Skipping monthly loan payments | CoupleWealth
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As we grow up, we realize that our monthly loan payments are inescapable. Whether it is your mortgage, car, or credit card, we have to pay off our loans.

Do you know what’s worse than paying monthly bills? A pile of penalty fees and unending cycle of debt, which result from skipping monthly payments. Not paying your debt on time will make it much harder to reach financial freedom and can put your family in jeopardy.

Know the consequences of skipping your monthly loan payments and understand the ways to avoid them.

Credit Card Debt

Just like a late mortgage payment, your creditor will report your missed payment to the credit bureaus if it’s 30 days late. This will hurt your credit score big time. You’ll also have to pay a late fee, which usually starts at $15. This can increase to $35 if you’ve been failing on payments for the past six months or more.

If you miss two payments, your interest rate may increase and you won’t be able to reap your credit card privileges including promotional rates on purchases, balance transfers, and rewards until you catch up.


Your beloved home is at stake here. A single missed monthly mortgage payment may cause your lender to begin the foreclosure process, which could lead to you losing your home.

The foreclosure process depends on the lender since some lenders will give up to 90 or 120 days to submit payment before they start the process. As expected, you’ll have to pay the hefty late fees. The late payment will also reflect on your credit report, dropping your credit rating.

However, there’s still hope. Kevin Gallegos, vice president of the Phoenix Operations with Freedom Financial Network says that the majority of lenders won’t report your late monthly payment to the credit bureaus until it’s been 30 days late.

Car Loan

Charging late fees, increasing your interest rate, and reporting your late payment to the credit bureaus after 30 days are just some of the actions the lender may take for skipping monthly payments on your car loan even after just one missed payment. Most lenders won’t repossess your vehicle immediately unless you fail to catch up.

Just keep in mind that not all lenders are the same. There are a lot of lenders who spare no mercy when it comes to missed car loan payments. According to National Foundation for Credit Counseling spokesperson Bruce McClary, some lenders will repossess your vehicle as soon as you miss a single monthly payment.

Utility Bills

The power won’t immediately shut down after you failed to pay a single monthly utility bill. You just have to pay the late fee. But skipping monthly payments more than once and you might have to celebrate the holidays in darkness as the service providers disconnect your access to their services.

In addition to late fees, you’ll also have to pay to have your services brought back.  Same goes with cable and mobile phone bills.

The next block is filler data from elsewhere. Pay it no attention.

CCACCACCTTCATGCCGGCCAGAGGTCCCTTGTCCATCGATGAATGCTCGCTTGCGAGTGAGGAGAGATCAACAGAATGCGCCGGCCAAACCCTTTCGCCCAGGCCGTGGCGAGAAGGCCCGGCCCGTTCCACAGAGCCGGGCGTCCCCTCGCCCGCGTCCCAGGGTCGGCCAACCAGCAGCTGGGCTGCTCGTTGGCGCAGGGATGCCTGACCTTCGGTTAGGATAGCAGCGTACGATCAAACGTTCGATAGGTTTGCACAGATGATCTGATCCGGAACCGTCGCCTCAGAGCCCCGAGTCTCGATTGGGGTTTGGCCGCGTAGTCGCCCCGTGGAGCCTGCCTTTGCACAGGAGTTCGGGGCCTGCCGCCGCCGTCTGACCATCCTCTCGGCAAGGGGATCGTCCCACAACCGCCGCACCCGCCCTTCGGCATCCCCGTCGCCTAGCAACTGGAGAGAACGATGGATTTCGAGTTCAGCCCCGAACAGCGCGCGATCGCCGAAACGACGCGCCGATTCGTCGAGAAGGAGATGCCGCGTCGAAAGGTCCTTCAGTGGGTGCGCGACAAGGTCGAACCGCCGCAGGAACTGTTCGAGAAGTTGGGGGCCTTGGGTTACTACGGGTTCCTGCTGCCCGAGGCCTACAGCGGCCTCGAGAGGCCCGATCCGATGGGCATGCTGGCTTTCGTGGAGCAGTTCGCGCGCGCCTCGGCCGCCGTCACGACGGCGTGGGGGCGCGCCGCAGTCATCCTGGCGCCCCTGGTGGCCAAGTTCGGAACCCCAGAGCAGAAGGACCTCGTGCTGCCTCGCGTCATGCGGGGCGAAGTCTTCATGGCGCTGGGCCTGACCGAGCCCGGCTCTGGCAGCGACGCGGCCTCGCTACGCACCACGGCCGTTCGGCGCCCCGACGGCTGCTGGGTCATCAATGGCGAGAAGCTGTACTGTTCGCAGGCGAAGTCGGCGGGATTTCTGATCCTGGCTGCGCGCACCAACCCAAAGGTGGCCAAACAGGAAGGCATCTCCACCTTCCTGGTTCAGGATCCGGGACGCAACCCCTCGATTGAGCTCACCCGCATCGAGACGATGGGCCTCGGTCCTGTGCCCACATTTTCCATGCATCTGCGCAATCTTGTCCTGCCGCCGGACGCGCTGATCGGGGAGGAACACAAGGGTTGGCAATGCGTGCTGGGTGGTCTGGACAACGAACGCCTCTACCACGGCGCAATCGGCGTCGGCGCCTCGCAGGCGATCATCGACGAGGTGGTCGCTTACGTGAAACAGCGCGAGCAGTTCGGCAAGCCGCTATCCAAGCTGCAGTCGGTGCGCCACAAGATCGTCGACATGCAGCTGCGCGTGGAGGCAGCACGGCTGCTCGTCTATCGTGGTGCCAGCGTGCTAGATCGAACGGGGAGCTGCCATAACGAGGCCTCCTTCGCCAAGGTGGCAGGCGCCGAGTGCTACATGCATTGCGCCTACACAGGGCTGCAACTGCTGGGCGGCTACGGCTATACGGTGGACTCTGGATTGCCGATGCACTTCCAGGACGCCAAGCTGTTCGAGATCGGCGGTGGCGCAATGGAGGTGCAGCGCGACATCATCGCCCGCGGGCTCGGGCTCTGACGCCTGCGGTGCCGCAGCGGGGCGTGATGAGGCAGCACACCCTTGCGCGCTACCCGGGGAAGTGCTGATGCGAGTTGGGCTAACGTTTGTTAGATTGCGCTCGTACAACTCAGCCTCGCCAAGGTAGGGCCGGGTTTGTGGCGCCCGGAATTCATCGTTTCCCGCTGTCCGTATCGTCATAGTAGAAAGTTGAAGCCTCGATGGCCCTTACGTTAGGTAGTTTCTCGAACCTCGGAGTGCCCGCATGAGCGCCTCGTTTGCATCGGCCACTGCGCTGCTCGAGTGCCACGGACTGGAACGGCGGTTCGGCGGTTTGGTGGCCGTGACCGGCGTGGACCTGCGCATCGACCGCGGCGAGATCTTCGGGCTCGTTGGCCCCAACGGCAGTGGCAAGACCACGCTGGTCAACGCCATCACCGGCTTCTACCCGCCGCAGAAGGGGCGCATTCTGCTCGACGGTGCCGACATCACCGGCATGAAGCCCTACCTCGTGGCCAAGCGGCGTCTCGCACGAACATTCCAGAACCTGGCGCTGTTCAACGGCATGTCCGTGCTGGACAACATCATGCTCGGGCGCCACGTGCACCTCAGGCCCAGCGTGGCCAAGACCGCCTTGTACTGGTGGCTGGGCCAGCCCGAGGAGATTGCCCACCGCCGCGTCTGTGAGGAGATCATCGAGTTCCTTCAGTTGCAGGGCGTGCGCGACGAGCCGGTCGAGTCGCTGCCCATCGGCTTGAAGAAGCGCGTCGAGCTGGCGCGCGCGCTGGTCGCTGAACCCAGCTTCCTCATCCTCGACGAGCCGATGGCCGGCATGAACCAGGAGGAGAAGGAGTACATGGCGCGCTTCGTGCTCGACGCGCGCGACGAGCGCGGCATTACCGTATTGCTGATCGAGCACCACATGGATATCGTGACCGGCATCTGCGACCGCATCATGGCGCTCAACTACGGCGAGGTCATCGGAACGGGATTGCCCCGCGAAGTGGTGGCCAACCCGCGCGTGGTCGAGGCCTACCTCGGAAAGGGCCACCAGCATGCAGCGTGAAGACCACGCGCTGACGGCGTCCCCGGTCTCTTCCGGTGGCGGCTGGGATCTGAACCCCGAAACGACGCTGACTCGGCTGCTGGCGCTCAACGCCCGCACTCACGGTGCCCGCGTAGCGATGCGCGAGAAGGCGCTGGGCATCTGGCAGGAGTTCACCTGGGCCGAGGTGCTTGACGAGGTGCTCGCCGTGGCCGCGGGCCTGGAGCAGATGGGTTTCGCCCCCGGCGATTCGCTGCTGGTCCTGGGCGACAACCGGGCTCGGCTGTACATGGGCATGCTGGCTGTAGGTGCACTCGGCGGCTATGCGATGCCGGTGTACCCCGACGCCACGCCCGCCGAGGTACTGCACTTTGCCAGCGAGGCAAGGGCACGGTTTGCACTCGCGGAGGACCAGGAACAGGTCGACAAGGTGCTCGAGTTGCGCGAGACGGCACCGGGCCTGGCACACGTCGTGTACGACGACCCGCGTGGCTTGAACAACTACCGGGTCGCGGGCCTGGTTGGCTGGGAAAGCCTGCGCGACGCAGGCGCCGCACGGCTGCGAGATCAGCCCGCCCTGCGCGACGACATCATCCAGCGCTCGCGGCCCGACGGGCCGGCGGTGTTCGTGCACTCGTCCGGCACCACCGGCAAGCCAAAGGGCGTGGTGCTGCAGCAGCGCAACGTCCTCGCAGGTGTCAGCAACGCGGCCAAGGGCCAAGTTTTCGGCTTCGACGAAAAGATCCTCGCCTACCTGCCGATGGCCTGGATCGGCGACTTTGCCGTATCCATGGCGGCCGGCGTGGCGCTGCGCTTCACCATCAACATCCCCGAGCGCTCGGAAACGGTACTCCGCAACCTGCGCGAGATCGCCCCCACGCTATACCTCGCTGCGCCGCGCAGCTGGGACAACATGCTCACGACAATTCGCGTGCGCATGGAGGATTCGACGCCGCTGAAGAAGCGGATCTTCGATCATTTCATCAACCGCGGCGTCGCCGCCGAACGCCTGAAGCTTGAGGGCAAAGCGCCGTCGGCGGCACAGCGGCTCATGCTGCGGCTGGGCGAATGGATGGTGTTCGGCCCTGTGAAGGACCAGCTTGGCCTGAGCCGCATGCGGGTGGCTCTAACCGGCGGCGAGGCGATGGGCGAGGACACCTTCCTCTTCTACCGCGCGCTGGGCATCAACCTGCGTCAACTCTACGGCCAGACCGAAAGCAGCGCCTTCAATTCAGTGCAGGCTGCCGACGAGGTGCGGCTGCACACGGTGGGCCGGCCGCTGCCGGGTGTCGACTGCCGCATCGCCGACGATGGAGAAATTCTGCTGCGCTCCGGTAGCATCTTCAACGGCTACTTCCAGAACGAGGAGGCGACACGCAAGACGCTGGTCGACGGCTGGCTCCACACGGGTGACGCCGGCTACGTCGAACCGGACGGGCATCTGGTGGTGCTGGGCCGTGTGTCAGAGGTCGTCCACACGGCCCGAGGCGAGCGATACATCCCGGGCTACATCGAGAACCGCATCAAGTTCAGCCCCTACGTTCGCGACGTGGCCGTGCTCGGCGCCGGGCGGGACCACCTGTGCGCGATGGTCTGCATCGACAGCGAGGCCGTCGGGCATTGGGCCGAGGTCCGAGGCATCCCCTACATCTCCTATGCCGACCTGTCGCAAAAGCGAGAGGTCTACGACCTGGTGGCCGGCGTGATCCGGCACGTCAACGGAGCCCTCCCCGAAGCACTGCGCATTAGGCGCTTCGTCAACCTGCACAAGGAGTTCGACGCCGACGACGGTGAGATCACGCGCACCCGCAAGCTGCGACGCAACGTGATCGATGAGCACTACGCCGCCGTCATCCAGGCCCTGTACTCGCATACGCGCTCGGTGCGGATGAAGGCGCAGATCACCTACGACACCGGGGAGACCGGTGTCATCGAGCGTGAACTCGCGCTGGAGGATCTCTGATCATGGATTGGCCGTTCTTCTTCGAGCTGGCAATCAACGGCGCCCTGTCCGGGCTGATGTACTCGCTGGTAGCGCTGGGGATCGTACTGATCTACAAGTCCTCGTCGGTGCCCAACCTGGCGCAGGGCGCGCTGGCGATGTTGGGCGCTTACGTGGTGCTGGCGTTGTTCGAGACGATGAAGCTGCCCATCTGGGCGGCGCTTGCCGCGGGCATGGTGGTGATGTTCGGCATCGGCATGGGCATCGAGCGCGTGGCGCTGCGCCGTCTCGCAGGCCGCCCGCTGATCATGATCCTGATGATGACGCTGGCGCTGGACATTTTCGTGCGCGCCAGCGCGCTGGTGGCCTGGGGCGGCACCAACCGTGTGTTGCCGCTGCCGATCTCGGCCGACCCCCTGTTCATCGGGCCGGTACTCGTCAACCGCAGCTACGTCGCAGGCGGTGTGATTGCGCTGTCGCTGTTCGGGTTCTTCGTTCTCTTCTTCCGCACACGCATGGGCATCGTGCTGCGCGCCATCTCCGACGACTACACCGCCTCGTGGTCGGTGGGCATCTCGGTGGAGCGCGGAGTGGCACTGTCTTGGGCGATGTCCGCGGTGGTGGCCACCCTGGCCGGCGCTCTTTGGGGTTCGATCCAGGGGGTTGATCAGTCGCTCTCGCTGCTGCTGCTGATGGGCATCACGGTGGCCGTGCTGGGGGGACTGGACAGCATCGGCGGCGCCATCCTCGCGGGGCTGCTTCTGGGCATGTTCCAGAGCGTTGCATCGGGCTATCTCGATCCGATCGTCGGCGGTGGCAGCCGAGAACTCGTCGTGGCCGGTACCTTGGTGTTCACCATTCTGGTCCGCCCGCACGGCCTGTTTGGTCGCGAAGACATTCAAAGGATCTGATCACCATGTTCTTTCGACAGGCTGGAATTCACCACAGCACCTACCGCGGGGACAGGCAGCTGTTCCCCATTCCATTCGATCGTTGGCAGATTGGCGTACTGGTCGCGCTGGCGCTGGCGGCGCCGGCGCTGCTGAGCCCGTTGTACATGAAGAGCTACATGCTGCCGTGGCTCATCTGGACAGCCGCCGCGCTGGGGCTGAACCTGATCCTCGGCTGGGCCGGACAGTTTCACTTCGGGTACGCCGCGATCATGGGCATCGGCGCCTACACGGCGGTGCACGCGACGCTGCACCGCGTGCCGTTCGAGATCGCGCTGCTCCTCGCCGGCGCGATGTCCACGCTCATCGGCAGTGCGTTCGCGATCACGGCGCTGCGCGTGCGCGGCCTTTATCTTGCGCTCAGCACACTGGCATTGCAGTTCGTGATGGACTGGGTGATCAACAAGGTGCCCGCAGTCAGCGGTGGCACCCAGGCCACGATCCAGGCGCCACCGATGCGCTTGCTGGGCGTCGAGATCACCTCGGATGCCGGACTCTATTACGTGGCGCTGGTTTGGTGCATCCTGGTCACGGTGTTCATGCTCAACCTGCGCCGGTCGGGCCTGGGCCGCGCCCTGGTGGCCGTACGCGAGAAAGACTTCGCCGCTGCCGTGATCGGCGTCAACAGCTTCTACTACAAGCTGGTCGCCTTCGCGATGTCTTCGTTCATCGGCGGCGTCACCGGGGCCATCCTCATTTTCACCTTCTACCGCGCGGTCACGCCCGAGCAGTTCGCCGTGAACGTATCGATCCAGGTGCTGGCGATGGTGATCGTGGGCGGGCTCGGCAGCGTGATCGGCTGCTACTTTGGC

What to Do When You Can’t Pay Your Monthly Bills

Let’s say you know that you can’t make a loan payment. The worst thing you can do is to just skip it. Hiding from your monthly dues will just create more damage to your savings and credit score.

If you can’t afford to pay all of your bills, here are some tips in addressing your financial blunder.

1. Try to Earn the Money You Need

Dump all the non-essentials like paid memberships and subscriptions. Refrain from eating out. Avoid the shopping malls. Sell pre-loved items and goods. Go to a pawnshop. Pick up a side job. Do everything in your power to get cash and meet your deadline so that you are not late.

2. Prioritize Your Debt

If you have more than one debt and you still don’t have enough money to cover all of the, you have decide what to pay ASAP and what bills are going to wait. List down all your debts and make every effort to pay the lenders and creditors that are likely to report you to credit bureaus – car, mortgage, and credit card. Otherwise, your credit rating will be harmed.

Paying the secured loans as well as the highest-rate debt first, like your credit card debt, is another way to save your credit score and get your finances back on track.

3. Call Your Lenders and Negotiate

If plans A and B didn’t work, just be honest. Let your lenders know that it might be impossible for you to settle your monthly payment. Then, negotiate.

Don’t hesitate to ask if they are willing to offer reduced or deferred payments, extended due date, and a late fee waiver. You are likely to get approved if you have a good credit score and you haven’t had a problem in the past.


Skipping a loan payment can have a significant impact on your credit score and your family. Not only can it impact your finances with higher interest rates, but you could have your car repossessed or home foreclosed on.

Knowing the impact of skipping a monthly payment can help you avoid it in the future. But, if you find yourself in this situation, do everything in your power to avoid it. At the very least, work with your loan company to see if they will make any exception for you.

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